McConkey and colleagues sought to determine what advice should be given to conservationists. At present, advice that might help isn’t often shared in a way that affects outcomes, so they performed this review to widen channels of communication.
Their review looked at the four causes of changing biodiversity and what is known about how seeds interact with each of them. They are (a) fragmenting plant and animal habitat, (b) overharvesting of plants and animals, © invasive species crowding out native plants and animals, and (d) changing climate. They concluded that seed dispersal research needs to be done at larger scales and in more varied landscapes that reflect real terrain, since research often encompasses only a small, homogenous space. Research should also account for all four key drivers of biodiversity change. It is important, the review stated, for scientists to know how those drivers affect seed dispersal and what happens when more than one is present. As scientists develop more comprehensive methods, current research offers insight for both future research questions and conservation decisions.
A summary of that insight:
- Habitat fragmentation: When humans develop landscapes, they break up habitat that is home to native plants and animals. To assist flora and fauna populations to continue to exist there, it is necessary to enable them to move between the newly isolated remnants of habitat. To help species persist, they recommend linking habitat fragments with strips that will support the species. At the very least, habitat “stepping-stones” should be established.
- Overharvesting: Though animals harvest seeds, they also help spread them. Thus, overhunting animals can be just as detrimental to seed dispersal as harvesting the seeds directly. Plant and animal populations should both be monitored to maintain seed biodiversity. For those species essential for seed dispersal, the authors suggest managing for “a population size that maintains their ecological function, rather than merely the minimum viable population.” In lay terms, don’t keep a population alive just so humans know what it looks like, enable its survival at a level that makes it an important part of an ecosystem.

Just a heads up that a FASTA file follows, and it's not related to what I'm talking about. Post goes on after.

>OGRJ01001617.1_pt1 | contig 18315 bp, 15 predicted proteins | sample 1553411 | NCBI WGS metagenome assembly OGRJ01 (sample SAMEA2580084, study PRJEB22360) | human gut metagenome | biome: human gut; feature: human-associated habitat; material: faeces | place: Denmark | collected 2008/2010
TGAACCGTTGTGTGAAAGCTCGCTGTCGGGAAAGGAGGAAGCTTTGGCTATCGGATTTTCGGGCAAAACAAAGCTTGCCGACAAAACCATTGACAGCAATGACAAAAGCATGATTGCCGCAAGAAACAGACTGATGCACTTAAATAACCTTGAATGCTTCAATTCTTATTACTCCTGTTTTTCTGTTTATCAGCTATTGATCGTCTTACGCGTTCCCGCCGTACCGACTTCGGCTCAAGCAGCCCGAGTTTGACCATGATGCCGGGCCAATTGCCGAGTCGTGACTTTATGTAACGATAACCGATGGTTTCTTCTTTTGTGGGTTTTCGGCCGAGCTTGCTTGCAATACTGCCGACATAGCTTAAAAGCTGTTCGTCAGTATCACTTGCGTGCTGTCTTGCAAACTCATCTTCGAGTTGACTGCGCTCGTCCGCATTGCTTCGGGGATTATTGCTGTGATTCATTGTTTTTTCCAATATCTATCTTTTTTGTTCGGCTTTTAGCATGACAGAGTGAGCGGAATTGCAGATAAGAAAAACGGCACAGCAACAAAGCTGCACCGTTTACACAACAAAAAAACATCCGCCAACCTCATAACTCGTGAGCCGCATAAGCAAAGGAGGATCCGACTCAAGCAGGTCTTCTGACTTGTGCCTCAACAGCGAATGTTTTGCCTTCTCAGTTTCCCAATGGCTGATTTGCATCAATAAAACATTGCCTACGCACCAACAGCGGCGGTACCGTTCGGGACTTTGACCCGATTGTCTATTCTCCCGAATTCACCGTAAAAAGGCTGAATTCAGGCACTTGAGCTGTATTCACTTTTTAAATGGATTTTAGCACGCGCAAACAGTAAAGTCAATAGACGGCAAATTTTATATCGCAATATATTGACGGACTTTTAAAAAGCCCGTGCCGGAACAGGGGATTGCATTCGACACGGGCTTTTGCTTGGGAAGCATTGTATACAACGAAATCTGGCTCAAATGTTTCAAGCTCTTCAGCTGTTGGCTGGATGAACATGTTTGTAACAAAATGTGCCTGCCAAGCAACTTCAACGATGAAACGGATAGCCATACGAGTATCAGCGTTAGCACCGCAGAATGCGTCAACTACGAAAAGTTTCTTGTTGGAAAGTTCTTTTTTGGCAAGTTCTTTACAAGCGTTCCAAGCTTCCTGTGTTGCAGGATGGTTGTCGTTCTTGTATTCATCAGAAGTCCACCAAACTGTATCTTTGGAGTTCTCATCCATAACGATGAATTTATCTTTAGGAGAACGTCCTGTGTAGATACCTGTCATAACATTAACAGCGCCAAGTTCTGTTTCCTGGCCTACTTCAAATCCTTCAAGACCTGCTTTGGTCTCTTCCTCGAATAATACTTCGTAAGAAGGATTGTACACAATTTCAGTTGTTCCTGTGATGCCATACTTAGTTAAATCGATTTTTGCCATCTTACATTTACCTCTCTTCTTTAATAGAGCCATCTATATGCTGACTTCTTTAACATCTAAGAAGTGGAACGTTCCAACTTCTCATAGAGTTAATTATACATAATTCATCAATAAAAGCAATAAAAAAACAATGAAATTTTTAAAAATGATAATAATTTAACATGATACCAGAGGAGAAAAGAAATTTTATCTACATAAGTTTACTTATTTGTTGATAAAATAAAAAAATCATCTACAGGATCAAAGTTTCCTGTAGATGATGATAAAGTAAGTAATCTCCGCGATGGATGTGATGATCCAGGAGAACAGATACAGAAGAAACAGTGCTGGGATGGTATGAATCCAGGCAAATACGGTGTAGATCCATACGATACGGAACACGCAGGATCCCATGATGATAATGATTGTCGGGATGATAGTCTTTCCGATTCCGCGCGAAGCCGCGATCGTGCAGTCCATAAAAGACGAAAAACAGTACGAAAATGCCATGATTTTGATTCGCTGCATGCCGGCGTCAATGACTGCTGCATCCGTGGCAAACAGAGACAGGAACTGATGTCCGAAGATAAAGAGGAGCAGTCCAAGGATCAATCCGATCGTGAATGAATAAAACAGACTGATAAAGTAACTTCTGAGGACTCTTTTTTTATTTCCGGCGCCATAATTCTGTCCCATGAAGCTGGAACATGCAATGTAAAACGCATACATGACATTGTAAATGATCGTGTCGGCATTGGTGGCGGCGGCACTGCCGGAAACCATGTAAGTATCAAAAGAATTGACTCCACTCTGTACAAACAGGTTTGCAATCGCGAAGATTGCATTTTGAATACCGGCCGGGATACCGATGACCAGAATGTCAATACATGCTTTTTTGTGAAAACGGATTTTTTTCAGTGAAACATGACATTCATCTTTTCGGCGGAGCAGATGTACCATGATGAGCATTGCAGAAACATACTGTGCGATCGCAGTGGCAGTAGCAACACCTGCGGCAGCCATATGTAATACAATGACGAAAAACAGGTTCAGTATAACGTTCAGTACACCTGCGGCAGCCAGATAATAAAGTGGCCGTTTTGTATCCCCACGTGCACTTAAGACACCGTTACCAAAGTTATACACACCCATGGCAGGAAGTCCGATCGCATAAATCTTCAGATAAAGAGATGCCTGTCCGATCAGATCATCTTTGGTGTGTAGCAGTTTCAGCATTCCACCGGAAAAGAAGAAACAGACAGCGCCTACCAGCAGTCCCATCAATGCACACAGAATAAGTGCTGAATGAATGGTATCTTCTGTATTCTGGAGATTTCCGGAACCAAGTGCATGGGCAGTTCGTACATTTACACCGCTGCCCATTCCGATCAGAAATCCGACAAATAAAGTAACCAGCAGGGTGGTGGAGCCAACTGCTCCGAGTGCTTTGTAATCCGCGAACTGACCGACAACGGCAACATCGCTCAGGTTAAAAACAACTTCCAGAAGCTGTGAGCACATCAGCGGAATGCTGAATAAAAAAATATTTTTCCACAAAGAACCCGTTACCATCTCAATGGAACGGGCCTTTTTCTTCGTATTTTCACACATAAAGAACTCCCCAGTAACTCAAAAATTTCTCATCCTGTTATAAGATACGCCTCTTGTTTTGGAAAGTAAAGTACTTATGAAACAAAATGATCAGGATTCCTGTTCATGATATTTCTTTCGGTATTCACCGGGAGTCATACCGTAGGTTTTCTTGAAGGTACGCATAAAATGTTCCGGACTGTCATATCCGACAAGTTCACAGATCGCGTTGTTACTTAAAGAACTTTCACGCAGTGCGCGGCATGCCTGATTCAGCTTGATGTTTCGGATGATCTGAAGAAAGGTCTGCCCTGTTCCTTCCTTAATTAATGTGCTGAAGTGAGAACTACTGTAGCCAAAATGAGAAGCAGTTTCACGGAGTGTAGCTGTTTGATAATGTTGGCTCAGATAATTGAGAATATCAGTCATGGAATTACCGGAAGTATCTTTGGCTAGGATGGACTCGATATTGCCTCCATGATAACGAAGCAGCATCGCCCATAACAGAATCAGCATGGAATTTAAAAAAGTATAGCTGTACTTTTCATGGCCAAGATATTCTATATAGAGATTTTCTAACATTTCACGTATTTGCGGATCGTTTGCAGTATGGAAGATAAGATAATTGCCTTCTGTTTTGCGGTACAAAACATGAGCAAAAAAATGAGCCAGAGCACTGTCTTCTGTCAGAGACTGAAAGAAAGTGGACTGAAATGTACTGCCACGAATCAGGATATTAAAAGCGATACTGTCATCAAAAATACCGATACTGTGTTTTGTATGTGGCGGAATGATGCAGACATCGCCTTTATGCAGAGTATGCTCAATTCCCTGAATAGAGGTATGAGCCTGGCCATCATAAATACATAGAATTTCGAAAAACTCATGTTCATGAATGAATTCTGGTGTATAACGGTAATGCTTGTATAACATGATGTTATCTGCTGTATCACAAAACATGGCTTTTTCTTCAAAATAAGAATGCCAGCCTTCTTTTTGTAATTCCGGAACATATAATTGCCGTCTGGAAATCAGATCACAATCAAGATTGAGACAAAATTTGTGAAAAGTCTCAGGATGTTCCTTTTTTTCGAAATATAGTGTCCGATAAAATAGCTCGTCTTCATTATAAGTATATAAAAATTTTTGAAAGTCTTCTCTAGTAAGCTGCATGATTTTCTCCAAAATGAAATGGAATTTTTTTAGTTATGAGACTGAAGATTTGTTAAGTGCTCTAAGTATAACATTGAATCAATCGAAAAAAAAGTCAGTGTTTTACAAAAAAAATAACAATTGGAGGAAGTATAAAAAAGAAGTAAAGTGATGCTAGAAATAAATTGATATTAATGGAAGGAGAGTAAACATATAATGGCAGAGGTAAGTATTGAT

- Invasive species: Invasive plants compete with native flora for habitat and also to make use of local animals as seed dispersers. Conversely, invasive animals compete with native fauna for habitat and, as seed dispersers, may or may not spread the seeds of native plants. It is difficult to generalize about how to control invasive species but the review suggests that a good first step is a comprehensive assessment of the traits of plants and animals as they relate to seed dispersal.
- Climate change: A changing climate means the habitat where a plant now exists may not remain suitable in the near future. Animals are following changing temperature boundaries, but plants, unless they hitch a ride with animals, as some do, are not keeping up. Keeping increasingly isolated habitats connected, as noted, will be important if seeds are to be enabled to relocate as the climate around them changes. For some plant species, conservationists should be prepared to assist their migration.
The above news item is reprinted from materials available at Smithsonian Science and Mongabay. Original text may be edited for content and length.